Monday, February 09, 2015

Bob Lambert Controversy Intensifies

Despite the colossal array of corrupt misdeeds committed by Bob Lambert and his disgraced political secret police unit the Special Demonstration Squad (SDS), a professional associate in his new academic career, Stefano Bonino, has been moved to write in his defence in Times Higher Education.

Somewhat melodramatically it starts with a reminder of the recent politically motivated killings in France and then says

the SDS maintained a central and defining focus on political violence – most notably street violence conducted by and between far-Left and far-Right groups – and helped to save lives

A central and defining focus should leave plenty of evidence behind it. Yet among the exposed spycops is a central focus on groups who presented little or no threat to life.

As well as targeting trade unionists brandishing lethal leaflets and environmental groups with their deadly sitting in roads, the SDS spied on a swathe of justice campaigns, perhaps the most well known being the Stephen Lawrence campaign. This is now regarded as one of the most shameful acts in the history of the Metropolitan Police.


Lambert said in 2013 - just 18 months ago, well into his academic career, when he's supposedly seen the light and come clean about his past - that

at no time in my tenure as an SDS manager - which is from November 1993 until when I left in 1998, which was roundabout the time of the Stephen Lawrence Inquiry - at no time was the Special Demonstration Squad concerned in smearing their family or their campaign.

It appears that he carefully phased it to imply denial of allegations that his unit targeted the Lawrence family, and indeed the piece was headlined

'We did not target Stephen's family', says undercover boss

However, the findings of last year's comprehensive report by Mark Ellison QC are quite clear. They did target Stephen's family. Bob Lambert was overseeing spying on the Lawrences, with nine officers gathering intelligence on the family.

If that wasn't unethical enough in itself, Ellison says

The reality was that [officer deployed by Lambert codenamed] N81 was, at the time, an MPS [Metropolitan Police Service] spy in the Lawrence family camp during the course of judicial proceedings in which the family was the primary party in opposition to the MPS

The time they are talking about is not the immediate aftermath of Stephen Lawrence's murder. It is five years later, as the Met was preparing for final submissions to the MacPherson Inquiry into the killing and the police response.

Lambert brokered a meeting between his Lawrence spy N81 and the team formulating the Met commissioner's public response. The Ellison report's findings were pretty blunt about Lambert's actions.

We find the opening of such a channel of communication at that time to have been ‘wrongheaded’and inappropriate... a completely improper use of the knowledge the MPS had gained by the deployment of this officer

Bonino talks of

potentially violent protest groups that were attempting to attach themselves to the Stephen Lawrence campaign

Take a moment to think about the phrase 'potentially violent'. Consider how it is being used, and how it could be used to justify spying on absolutely anyone and everyone.

But even before we need to address such blanket policing, Bonino's assertion - that the concern wasn't the Lawrence family themselves - has been discredited since the Ellison report's revelation of the meeting Lambert organised. Why else would that meeting take place, except to undermine the position of the family and their campaign? Where exactly was the public order threat, five years after the murder, from the family's submission to the MacPherson Inquiry?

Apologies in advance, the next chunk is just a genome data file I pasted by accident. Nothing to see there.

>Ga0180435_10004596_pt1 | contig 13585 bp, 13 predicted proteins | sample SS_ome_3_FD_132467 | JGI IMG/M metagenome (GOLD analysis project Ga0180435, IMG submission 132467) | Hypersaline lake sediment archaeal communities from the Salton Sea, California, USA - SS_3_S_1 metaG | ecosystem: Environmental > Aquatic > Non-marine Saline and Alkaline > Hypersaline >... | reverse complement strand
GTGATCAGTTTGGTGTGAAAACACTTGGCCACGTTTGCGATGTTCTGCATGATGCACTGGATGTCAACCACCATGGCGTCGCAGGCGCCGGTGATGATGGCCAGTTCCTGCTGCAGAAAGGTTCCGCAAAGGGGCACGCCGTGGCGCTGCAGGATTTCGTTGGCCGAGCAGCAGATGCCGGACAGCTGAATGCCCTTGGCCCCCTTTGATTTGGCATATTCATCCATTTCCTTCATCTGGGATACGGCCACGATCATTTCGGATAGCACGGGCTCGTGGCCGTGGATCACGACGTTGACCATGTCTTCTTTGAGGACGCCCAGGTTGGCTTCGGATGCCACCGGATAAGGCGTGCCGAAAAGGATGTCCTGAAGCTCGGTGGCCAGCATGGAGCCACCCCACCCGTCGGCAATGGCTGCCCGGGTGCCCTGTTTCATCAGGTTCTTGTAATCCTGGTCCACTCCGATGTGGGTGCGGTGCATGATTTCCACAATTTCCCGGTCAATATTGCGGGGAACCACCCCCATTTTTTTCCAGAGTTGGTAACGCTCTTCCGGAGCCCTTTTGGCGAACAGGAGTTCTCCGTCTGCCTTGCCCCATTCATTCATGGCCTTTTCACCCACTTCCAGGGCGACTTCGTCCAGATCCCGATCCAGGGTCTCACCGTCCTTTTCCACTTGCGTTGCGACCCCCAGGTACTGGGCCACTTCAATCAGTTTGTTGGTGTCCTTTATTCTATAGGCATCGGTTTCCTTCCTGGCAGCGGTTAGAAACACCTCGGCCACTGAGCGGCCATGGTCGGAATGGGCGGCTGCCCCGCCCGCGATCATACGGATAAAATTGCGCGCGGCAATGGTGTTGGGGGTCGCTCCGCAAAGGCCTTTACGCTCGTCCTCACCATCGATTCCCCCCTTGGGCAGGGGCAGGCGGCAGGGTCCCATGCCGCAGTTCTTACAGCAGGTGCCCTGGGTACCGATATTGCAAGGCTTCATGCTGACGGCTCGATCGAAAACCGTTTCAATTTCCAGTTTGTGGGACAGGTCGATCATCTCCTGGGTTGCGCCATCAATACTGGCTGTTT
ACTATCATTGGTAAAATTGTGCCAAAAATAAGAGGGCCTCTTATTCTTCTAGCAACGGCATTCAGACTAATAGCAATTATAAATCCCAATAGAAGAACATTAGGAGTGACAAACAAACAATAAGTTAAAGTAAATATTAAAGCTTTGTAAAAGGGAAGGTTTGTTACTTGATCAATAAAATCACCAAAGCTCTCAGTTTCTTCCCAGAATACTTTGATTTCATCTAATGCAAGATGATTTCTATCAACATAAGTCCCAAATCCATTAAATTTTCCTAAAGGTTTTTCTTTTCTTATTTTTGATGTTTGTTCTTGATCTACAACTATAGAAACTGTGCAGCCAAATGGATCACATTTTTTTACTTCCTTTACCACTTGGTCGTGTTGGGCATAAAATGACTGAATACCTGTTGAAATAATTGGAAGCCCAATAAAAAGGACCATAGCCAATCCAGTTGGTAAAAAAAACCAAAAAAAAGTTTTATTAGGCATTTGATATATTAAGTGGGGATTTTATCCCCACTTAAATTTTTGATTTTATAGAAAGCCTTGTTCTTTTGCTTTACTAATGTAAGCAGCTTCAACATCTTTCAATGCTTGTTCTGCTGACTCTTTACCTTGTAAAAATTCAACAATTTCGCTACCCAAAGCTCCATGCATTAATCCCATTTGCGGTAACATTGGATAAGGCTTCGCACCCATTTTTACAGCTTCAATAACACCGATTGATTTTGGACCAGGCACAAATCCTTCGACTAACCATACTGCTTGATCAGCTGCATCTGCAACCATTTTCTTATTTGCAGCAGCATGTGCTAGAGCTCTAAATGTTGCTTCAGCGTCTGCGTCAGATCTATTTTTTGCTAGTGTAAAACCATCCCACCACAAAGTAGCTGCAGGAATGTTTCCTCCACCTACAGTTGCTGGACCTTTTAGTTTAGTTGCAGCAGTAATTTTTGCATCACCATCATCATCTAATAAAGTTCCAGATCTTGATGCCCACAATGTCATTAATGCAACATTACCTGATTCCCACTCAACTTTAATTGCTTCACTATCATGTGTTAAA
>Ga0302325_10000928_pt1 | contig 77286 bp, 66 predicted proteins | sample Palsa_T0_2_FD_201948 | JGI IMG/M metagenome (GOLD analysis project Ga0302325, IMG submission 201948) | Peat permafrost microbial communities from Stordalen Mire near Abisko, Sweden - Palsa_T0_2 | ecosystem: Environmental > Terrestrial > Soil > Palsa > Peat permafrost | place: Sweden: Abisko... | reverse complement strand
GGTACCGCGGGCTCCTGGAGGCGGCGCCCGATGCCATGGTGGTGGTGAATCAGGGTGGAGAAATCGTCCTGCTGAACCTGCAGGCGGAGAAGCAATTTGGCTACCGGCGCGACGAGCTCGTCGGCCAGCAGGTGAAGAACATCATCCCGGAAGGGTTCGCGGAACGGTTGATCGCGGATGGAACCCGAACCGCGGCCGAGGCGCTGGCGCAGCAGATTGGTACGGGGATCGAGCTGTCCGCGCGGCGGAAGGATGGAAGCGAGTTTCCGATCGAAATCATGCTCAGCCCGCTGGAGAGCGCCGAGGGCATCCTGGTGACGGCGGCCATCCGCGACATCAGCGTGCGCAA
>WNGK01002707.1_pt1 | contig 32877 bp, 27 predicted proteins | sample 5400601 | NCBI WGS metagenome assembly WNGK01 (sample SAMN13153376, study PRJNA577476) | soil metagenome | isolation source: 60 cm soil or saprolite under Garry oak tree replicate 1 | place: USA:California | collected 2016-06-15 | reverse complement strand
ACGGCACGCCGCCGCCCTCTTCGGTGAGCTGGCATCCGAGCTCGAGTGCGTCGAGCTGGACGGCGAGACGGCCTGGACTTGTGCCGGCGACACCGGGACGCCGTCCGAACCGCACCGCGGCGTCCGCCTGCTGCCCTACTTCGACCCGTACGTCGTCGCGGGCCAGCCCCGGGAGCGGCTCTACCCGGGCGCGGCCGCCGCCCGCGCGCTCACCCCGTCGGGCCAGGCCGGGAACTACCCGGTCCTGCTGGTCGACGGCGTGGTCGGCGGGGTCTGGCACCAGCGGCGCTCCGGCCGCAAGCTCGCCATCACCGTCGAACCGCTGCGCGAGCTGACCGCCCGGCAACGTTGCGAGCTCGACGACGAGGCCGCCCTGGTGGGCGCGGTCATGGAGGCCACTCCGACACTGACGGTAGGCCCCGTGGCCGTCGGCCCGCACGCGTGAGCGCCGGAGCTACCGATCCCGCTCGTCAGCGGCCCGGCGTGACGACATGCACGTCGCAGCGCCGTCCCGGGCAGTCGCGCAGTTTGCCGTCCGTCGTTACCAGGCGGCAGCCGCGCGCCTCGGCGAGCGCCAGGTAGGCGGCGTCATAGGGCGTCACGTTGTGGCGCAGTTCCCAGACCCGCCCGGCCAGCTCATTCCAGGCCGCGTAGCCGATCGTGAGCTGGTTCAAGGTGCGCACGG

Bonino has no choice but to concede that much of what Lambert did for years is indefensible, but then mentions the final phase of his police career. 

If his progressive calls for more participatory and transparent approaches to counterterrorism appear largely inconsistent with the activities of the SDS, the achievements of the Muslim Contact Unit are unquestioned.

Really? The Muslim Contact Unit has an untarnished reputation, as you would expect from an organisation run by a secret unit and which has never been critically examined. We should remember that Lambert's animal rights work sounded fine from his own account, but subsequent revelations indicate that it was something else entirely.

The Muslim Contact Unit was set up by Lambert and his favoured protege Jim Boyling after the 9/11 attacks. It was ostensibly an outreach unit to foster good links between police and Muslim communities, and to acknowledge that devout Islam is not a threat to the wider society. And maybe that's all it was. I have no evidence to the contrary.

But one has to wonder why Special Branch, the secret intelligence gathering wing of the police, would fund a unit if it wasn't there to gather intelligence. If you're not spying why use your most skilled spies who have little experience of anything else?


With all this, it's east to see why there's a furore about Lambert lecturing in criminology to tomorrow's police managers. Bonino grasps for a philosophical assault on the criticism, saying

the campaign urging Lambert’s dismissal is undermined by its own hubris. Not only does it fail to differentiate between academic expertise and morality (are all lecturers made fully accountable for their non-academic past?), it also elevates morality to an absolute virtue floating outside the realm of a complex political world.